Translation of precipitate in Spanish:
transitive verbAmerican English: /prəˈsɪpəˌteɪt/ British English: /prɪˈsɪpɪteɪt/
- 1 (bring about, hasten) [formal](crisis/event/incident)the events which precipitated his downfalllos acontecimientos que precipitaron su caídaExample sentences
- He said: ‘It appears that the death was precipitated by these stressful events which caused him to collapse.’
- Will our relationship pass the test or will the new situation precipitate a change for the worse?
- Loss of public confidence underlay the financial and political crisis which precipitated the downfall of a system of government too little changed in its habits and priorities since the days of Louis XIV.
- 2 (hurl) [formal]to precipitate somethingdespeñar
intosomethingthe events which precipitated Europe into warI was precipitated into making a decisionlos hechos que precipitaron el estallido de la guerra en Europame empujaron a tomar una decisión precipitadaExample sentences
- Garbed as they were, admission was refused, which, it is said, precipitated them into forming a founding nucleus to take in other rural dwellers who had suffered similar indignities.
- Shipwrecks are a constant in this tale, being the main means of precipitating Pericles into his various adventures, like an especially unlucky Odysseus.
- The criminal would mount the scaffold and stand upon this trapdoor, which would then open, precipitating the person into a fall of some feet.
- 3 3.1 (Chemistry) 3.2 (Meteorol)Example sentences
- They discovered that sulfur dioxide in the atmosphere allows clouds to precipitate rain in smaller particles.
- Oxides of sulfur and nitrogen react with water vapor in the atmosphere and then are precipitated out as acid rain.
- When that vapour is precipitated as rain it carries the acidity with it.
- 1.1 (Chemistry)1.2 (Meteorol)precipitarsecondensarseExample sentences
- It is then mixed with ammonia to precipitate solid uranium oxide that is of a purer grade.
- There are also some concerns about the use of sodium bicarbonate, because it may worsen hypocalcemia or precipitate calcium phosphate deposition on various tissues.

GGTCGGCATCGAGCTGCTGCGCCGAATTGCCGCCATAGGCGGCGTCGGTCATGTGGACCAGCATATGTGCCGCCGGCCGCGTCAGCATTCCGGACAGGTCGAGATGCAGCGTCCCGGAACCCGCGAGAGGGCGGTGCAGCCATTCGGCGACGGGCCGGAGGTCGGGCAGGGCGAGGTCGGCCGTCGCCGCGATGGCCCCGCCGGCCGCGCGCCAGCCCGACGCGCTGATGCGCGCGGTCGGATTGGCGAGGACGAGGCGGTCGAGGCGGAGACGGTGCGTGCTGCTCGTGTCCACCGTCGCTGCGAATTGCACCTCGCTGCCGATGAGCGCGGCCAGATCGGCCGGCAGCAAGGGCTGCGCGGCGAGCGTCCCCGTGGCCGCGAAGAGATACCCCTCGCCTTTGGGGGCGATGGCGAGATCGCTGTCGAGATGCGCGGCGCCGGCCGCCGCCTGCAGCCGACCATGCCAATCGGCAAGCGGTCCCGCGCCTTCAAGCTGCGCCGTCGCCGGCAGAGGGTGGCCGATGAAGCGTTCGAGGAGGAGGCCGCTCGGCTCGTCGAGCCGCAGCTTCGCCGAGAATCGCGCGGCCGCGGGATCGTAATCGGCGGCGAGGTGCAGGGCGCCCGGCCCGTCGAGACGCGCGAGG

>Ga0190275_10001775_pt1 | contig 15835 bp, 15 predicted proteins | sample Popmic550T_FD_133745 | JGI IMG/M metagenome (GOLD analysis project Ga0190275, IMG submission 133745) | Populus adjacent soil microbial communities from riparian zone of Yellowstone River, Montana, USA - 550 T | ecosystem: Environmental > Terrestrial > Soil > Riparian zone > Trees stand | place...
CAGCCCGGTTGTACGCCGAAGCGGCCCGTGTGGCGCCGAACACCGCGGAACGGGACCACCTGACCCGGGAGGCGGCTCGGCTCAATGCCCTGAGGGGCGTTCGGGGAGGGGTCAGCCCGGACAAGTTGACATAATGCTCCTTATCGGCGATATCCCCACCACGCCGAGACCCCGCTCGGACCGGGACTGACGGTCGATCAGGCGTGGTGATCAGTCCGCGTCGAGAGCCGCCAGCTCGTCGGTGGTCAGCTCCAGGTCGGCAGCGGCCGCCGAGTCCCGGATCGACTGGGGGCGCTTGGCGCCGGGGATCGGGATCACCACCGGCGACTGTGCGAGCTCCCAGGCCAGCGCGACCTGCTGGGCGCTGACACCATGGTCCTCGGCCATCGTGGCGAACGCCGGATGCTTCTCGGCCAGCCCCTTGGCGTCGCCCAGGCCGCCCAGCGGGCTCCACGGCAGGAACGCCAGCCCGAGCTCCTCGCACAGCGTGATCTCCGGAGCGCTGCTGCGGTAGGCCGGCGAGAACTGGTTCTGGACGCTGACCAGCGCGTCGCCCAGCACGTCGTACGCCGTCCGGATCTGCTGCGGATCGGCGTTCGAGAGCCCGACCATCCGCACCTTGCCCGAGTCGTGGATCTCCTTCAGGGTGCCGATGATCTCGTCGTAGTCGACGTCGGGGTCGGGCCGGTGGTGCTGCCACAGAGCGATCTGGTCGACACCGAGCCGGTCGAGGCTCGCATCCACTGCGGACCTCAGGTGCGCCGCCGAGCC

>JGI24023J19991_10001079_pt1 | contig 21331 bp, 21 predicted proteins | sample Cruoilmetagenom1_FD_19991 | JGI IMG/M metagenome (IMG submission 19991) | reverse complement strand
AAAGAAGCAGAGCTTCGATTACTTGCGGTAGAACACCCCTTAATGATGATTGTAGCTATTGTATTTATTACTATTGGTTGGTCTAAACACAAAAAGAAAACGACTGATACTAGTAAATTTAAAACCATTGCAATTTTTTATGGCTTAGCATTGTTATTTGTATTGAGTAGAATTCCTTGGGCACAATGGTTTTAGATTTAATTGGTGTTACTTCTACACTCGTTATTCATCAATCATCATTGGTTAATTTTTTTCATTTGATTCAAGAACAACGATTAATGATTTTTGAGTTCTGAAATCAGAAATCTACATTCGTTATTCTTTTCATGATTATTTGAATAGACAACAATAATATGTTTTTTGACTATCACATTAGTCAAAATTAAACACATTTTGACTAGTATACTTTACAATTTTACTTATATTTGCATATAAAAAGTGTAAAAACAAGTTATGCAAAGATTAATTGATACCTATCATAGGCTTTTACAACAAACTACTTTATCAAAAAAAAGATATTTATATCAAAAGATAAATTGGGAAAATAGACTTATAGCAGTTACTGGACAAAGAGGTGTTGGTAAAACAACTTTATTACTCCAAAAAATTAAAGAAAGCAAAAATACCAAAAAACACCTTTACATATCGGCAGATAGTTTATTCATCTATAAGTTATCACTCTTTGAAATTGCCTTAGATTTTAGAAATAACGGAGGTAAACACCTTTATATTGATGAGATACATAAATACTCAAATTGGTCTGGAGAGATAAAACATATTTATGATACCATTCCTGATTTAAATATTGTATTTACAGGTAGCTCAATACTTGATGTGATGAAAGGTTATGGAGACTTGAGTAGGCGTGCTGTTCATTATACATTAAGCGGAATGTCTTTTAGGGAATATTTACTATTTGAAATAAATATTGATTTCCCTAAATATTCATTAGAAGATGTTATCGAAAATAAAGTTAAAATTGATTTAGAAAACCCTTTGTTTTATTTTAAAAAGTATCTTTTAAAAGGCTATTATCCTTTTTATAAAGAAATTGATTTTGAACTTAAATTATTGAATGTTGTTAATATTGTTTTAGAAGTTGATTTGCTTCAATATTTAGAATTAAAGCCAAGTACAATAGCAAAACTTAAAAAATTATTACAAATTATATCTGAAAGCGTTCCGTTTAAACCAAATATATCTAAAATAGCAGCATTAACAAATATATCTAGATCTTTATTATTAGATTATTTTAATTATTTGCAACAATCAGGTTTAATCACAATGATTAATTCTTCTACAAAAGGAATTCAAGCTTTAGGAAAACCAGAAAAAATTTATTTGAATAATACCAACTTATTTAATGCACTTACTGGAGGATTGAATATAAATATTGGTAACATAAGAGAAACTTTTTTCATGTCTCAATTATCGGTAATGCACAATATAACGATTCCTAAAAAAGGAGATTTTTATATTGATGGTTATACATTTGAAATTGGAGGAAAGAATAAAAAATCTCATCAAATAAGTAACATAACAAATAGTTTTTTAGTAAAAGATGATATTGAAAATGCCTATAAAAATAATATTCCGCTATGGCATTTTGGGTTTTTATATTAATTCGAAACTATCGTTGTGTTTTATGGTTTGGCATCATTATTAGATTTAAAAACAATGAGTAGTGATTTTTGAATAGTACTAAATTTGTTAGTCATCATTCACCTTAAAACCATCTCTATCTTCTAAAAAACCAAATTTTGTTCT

- When substances are precipitated by inorganic or organic processes the material is known as chemical sediment.
adjectiveAmerican English: /prəˈsɪpədət/ British English: /prɪˈsɪpɪtət/
- [literary](exit/departure)let us not be precipitateno nos precipitemosExample sentences
- But she certainly stirred a mob reaction in populist manner on an issue that needs sensitive and informed leadership and serious democratic debate, careful and caring thought, not instinctive and precipitate action.
- The cracking of an old bough, or the hooting of the owl, was enough to fill me with alarm, and try my strength in a precipitate flight.
- In such instances the will and the courage confronted by some great difficulty which it can neither master nor endure, appears in some to recede in precipitate flight, leaving only panic and temporary unreason in its wake.
- The modest fall-off which ensued was followed by a more precipitate decline in World War I, the result of a cut in mine production occasioned by labour shortages.
- Real wages increased only slowly, probably not sufficiently to counter the precipitate decline of the handwork trades and the high marginal costs of urban life.
- It may be that the precipitate fall in the last survey - widely regarded in both the radio and advertising industries as a glitch - is no fluke.
nouncountable or uncountableAmerican English: /prəˈsɪpədət/ , /prəˈsɪpəˌteɪt/ British English: /prɪˈsɪpɪtət/ , /prɪˈsɪpɪteɪt/
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